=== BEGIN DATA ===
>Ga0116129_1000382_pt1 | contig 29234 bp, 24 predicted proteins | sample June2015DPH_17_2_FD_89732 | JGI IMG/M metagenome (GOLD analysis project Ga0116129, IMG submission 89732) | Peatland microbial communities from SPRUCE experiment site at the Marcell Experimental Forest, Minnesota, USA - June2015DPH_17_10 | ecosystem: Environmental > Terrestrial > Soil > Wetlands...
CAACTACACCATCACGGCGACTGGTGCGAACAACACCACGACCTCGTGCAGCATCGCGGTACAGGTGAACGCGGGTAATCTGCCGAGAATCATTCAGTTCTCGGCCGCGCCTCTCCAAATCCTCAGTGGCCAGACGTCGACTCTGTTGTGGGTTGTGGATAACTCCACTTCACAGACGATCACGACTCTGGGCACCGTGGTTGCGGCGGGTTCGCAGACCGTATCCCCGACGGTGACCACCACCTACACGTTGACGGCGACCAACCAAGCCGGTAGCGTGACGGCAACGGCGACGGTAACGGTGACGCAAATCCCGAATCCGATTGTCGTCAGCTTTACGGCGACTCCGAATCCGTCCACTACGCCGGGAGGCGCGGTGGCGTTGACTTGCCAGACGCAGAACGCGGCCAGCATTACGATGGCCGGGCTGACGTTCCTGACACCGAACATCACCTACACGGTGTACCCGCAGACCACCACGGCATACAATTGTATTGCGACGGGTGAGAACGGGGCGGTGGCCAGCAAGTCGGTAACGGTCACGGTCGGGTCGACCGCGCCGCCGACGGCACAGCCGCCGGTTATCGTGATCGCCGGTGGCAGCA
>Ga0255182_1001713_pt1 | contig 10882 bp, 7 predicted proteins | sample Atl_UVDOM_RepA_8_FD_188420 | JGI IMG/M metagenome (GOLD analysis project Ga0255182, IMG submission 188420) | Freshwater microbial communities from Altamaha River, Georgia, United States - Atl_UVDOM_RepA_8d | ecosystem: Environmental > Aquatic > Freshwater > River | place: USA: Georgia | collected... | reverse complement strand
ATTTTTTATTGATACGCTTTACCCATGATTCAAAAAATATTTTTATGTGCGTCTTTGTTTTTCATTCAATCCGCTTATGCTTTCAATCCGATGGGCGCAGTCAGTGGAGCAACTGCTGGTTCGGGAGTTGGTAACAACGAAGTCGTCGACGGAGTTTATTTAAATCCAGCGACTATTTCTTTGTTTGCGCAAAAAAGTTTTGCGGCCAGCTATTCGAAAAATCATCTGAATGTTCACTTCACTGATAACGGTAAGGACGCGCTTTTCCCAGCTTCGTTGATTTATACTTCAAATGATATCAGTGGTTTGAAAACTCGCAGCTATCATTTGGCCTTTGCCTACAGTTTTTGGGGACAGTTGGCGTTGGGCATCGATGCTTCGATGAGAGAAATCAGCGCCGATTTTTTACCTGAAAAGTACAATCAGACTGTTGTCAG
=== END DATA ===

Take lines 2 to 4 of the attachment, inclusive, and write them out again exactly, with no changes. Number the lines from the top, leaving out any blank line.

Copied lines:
CAACTACACCATCACGGCGACTGGTGCGAACAACACCACGACCTCGTGCAGCATCGCGGTACAGGTGAACGCGGGTAATCTGCCGAGAATCATTCAGTTCTCGGCCGCGCCTCTCCAAATCCTCAGTGGCCAGACGTCGACTCTGTTGTGGGTTGTGGATAACTCCACTTCACAGACGATCACGACTCTGGGCACCGTGGTTGCGGCGGGTTCGCAGACCGTATCCCCGACGGTGACCACCACCTACACGTTGACGGCGACCAACCAAGCCGGTAGCGTGACGGCAACGGCGACGGTAACGGTGACGCAAATCCCGAATCCGATTGTCGTCAGCTTTACGGCGACTCCGAATCCGTCCACTACGCCGGGAGGCGCGGTGGCGTTGACTTGCCAGACGCAGAACGCGGCCAGCATTACGATGGCCGGGCTGACGTTCCTGACACCGAACATCACCTACACGGTGTACCCGCAGACCACCACGGCATACAATTGTATTGCGACGGGTGAGAACGGGGCGGTGGCCAGCAAGTCGGTAACGGTCACGGTCGGGTCGACCGCGCCGCCGACGGCACAGCCGCCGGTTATCGTGATCGCCGGTGGCAGCA
>Ga0255182_1001713_pt1 | contig 10882 bp, 7 predicted proteins | sample Atl_UVDOM_RepA_8_FD_188420 | JGI IMG/M metagenome (GOLD analysis project Ga0255182, IMG submission 188420) | Freshwater microbial communities from Altamaha River, Georgia, United States - Atl_UVDOM_RepA_8d | ecosystem: Environmental > Aquatic > Freshwater > River | place: USA: Georgia | collected... | reverse complement strand
ATTTTTTATTGATACGCTTTACCCATGATTCAAAAAATATTTTTATGTGCGTCTTTGTTTTTCATTCAATCCGCTTATGCTTTCAATCCGATGGGCGCAGTCAGTGGAGCAACTGCTGGTTCGGGAGTTGGTAACAACGAAGTCGTCGACGGAGTTTATTTAAATCCAGCGACTATTTCTTTGTTTGCGCAAAAAAGTTTTGCGGCCAGCTATTCGAAAAATCATCTGAATGTTCACTTCACTGATAACGGTAAGGACGCGCTTTTCCCAGCTTCGTTGATTTATACTTCAAATGATATCAGTGGTTTGAAAACTCGCAGCTATCATTTGGCCTTTGCCTACAGTTTTTGGGGACAGTTGGCGTTGGGCATCGATGCTTCGATGAGAGAAATCAGCGCCGATTTTTTACCTGAAAAGTACAATCAGACTGTTGTCAG